New Year, Old Me!



Sameen R. Chaudhary, London

Time, and marks of time such as the New Year give us milestones and posts for us to measure our time on earth.  With such guideposts, we can see how much progress we have made, and how much we have lost over the past year.  There is criticism that the New Year as a modern tradition has been commercialised and spiralled out of control.  Perhaps the ways and methods we now use to mark this time has changed, but the marking of it itself is and always has been an important part of human development.  Not least because it is the time for reflection and for many resolving to do better, achieve more, and reach our own goals in the coming year.  But also as a collective mark, a mark of time that we all share and we live together.  We, all of us, may live vastly different days to each other.  From the moment we wake up, to when we rest our head at night, no two people in the world will have lived the exact same day.  The one common thing between us is the waxing and waning, and the rising and setting of the celestial bodies.  Time, days, months and years are what we all share at any given moment.  What we do with it is what sets us apart.

As time marches on some progress is made, some set back occur.  Some opportunities lost are lost forever.  That is the harsh reality of time, life and death.  When it has gone there is no bringing it back.  But there is a silver lining, and that is that some mistakes can be learnt from, avoided in the future, perhaps even made better.  God gives us some opportunities again, and this time we may act differently.  That is just one aspect of the merciful nature of our God, that He allows His creation to go through the same patterns and seasons so that we can take the opportunity to do better the next time. Perhaps that is one of the underlying points of New Year resolutions, to resolve to make better use of our time, and to take those opportunities that we missed in the last year.

I have always found New Year resolutions difficult to keep.  The whole idea of making myself new is nice for the first few days.  Invigorating and exciting even.  A new start, the possibilities are endless.  But after the initial few days, perhaps even a month, as the winter drags on it becomes increasingly difficult to hold on to that motivation.  It’s not only me I have been told.  It’s called the January Blues.  Why so Blue if it is all new?  Perhaps I have resolved to change or do too much in the coming year, as my quest to create a ‘New Me’ fizzles out.  That is a tall order, especially when I am in the same body, same place and same routine.  Perhaps it is because New Me has pushed aside certain things rather than acknowledging them as the first step for change /improvement. Change does not come overnight, it is a continual gradual process that needs constant work and attention.  Change is something that happens over the years.  At the end, we stop, think, take stock of our progress and put in place goals for the future. Rather than starting again this year, I have heeded the advice of beloved Huzoor, His Holiness Hazrat Mirza Masroor Ahmad, and asked myself a series of soul searching questions.  Questions to do with the Old Me of this year gone by.  Only by taking a deep look at it, can I think about what needs to change, and to what degree. That way I can accept the Old Me and look to improve, bringing about small changes step by step.  Of course this may not work for everybody, and those that can start afresh as the clock strikes midnight on the 1st January, good for them.  But our Old Me’s have gone through a lifetime of experience and learnt many lessons, all of which can help rather than hinder progress.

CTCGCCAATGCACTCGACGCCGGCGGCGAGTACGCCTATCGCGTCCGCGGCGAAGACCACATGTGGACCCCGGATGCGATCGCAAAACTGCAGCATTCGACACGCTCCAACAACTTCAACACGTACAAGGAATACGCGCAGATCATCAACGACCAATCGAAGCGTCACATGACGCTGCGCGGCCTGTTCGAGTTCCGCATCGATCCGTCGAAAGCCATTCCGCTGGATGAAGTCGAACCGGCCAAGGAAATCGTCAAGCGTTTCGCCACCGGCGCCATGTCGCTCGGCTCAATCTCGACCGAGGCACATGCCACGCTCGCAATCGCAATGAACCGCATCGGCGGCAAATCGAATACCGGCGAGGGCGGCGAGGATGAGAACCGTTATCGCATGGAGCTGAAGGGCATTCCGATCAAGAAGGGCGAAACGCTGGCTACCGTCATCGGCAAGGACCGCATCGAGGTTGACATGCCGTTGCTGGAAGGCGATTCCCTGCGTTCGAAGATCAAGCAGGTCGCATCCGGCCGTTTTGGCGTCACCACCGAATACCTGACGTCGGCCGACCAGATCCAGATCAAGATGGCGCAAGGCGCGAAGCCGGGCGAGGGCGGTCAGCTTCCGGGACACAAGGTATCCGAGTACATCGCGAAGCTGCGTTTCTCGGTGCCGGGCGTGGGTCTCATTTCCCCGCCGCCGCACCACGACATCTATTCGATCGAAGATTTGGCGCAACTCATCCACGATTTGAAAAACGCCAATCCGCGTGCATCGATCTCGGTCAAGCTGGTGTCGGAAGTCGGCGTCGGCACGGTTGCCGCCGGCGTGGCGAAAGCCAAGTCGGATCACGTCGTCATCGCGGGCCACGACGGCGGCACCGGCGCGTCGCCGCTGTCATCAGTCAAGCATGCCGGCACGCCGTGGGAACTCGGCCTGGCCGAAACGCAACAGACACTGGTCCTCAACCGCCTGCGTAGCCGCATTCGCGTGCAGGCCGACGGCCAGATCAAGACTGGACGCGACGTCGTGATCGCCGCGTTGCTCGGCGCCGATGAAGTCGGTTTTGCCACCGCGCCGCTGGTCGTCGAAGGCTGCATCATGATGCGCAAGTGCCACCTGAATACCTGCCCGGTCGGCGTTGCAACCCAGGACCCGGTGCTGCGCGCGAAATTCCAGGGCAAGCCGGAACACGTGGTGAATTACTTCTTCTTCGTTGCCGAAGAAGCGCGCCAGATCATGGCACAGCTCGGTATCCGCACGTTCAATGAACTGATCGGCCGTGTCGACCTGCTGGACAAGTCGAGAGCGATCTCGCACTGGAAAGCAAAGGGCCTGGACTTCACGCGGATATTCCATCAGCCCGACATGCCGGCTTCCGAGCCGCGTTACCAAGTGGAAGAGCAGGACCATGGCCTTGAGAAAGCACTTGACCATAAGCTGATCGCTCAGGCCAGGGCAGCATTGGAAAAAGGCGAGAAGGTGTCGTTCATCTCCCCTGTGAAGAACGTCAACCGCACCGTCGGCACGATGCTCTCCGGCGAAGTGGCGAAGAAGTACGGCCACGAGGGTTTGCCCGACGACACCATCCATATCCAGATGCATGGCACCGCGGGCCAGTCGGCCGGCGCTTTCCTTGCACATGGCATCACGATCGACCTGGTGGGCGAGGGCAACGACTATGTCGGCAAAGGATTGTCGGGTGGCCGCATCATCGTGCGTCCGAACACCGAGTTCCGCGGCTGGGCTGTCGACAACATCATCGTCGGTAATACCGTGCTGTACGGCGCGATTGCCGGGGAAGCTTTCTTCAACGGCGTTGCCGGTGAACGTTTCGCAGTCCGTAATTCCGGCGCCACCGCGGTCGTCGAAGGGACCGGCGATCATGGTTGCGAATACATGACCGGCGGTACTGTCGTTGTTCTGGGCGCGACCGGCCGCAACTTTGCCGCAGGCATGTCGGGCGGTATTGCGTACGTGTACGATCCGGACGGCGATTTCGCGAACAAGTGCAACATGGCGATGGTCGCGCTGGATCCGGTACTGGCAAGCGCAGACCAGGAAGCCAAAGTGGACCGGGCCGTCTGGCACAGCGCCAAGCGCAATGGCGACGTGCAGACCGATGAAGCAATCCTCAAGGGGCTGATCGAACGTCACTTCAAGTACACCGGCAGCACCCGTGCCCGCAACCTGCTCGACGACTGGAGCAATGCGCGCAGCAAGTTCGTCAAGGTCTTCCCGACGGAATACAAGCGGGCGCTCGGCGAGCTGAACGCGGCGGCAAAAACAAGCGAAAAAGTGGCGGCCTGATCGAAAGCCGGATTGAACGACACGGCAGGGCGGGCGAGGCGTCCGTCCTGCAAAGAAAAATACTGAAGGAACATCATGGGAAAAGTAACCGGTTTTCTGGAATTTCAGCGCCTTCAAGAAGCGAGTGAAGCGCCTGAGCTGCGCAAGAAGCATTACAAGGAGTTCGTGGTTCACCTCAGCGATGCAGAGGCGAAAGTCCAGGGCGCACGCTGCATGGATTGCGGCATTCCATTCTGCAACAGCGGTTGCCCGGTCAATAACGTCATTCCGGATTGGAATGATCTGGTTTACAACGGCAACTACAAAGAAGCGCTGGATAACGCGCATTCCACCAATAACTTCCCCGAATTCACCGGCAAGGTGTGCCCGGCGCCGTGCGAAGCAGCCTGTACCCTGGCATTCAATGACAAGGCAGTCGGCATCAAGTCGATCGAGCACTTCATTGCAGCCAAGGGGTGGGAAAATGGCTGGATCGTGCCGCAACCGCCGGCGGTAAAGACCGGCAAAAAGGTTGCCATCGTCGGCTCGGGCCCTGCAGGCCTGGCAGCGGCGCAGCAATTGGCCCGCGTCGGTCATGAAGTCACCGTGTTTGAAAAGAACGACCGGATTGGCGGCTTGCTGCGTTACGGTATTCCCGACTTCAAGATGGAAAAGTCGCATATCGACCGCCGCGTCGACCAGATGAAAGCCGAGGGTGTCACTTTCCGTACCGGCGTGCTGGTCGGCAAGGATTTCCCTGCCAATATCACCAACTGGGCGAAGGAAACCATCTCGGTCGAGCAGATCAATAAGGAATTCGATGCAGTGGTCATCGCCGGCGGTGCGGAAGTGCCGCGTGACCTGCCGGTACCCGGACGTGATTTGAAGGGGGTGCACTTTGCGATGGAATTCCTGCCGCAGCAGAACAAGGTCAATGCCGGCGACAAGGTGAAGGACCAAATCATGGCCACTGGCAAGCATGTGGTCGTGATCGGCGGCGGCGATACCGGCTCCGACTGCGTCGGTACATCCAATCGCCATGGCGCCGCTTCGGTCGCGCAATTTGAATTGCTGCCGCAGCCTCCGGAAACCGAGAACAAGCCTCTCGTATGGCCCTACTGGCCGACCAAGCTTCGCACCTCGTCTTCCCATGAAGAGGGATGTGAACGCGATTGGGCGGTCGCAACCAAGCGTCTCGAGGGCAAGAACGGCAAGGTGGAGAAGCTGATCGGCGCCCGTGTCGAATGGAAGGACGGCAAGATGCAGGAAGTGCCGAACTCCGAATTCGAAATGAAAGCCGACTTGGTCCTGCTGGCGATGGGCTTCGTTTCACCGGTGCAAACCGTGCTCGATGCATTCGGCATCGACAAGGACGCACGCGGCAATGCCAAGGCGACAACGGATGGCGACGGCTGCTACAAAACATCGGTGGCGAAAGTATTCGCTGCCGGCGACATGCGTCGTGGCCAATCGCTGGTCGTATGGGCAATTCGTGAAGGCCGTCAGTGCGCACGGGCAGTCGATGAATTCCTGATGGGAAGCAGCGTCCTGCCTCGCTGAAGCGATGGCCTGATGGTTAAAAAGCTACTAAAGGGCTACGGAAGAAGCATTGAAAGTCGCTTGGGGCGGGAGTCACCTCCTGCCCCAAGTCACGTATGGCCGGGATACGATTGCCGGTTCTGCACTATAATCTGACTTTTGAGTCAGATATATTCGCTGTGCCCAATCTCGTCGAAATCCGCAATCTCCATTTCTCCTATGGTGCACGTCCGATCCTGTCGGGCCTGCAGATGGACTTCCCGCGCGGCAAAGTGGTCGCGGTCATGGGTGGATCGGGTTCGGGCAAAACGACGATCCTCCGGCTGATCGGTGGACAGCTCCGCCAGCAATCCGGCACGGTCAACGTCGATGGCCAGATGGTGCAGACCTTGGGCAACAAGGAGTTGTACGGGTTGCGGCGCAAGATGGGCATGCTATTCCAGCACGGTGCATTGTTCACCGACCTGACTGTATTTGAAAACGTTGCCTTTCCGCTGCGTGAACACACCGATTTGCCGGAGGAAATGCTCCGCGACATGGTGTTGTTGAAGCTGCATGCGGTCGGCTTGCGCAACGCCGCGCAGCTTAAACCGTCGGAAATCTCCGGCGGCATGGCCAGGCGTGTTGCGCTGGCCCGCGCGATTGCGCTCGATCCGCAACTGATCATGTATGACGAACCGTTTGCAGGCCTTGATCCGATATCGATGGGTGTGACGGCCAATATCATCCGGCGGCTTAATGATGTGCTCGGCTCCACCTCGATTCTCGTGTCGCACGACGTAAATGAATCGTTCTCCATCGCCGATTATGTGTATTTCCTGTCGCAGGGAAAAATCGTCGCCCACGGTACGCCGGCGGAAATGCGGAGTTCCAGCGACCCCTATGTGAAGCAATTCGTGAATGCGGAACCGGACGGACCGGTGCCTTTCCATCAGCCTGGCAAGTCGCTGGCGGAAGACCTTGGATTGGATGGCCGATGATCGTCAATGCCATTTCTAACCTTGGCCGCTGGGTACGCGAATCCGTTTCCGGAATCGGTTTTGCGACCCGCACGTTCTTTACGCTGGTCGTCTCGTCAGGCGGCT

Resolutions have, and perhaps always will be a feature of the New Year.  There is nothing wrong with resolving to improve oneself, whatever that may look like for the individual.  But perhaps this year, when I know that I will have to ask myself again those questions at the end, I will be more inclined (hopefully!) to stay on track and make more progress.  A New Me means that I can forget the past and start over.  In that case there is no need for me to change much.  My intention may be good, but it lacks the drive to make sure that I carry it on throughout the year.  And I may end up repeating the same cycle over and over.  So next year, I am looking forward to an improved Old Me, however small that improvement may be. InshaAllah.


One thought on “New Year, Old Me!

  1. Such a simple thought but so profound! Really made me think. I will also endeavour to follow the words of our beloved Khalifa and try to improve my old self inshallah.

    Liked by 1 person

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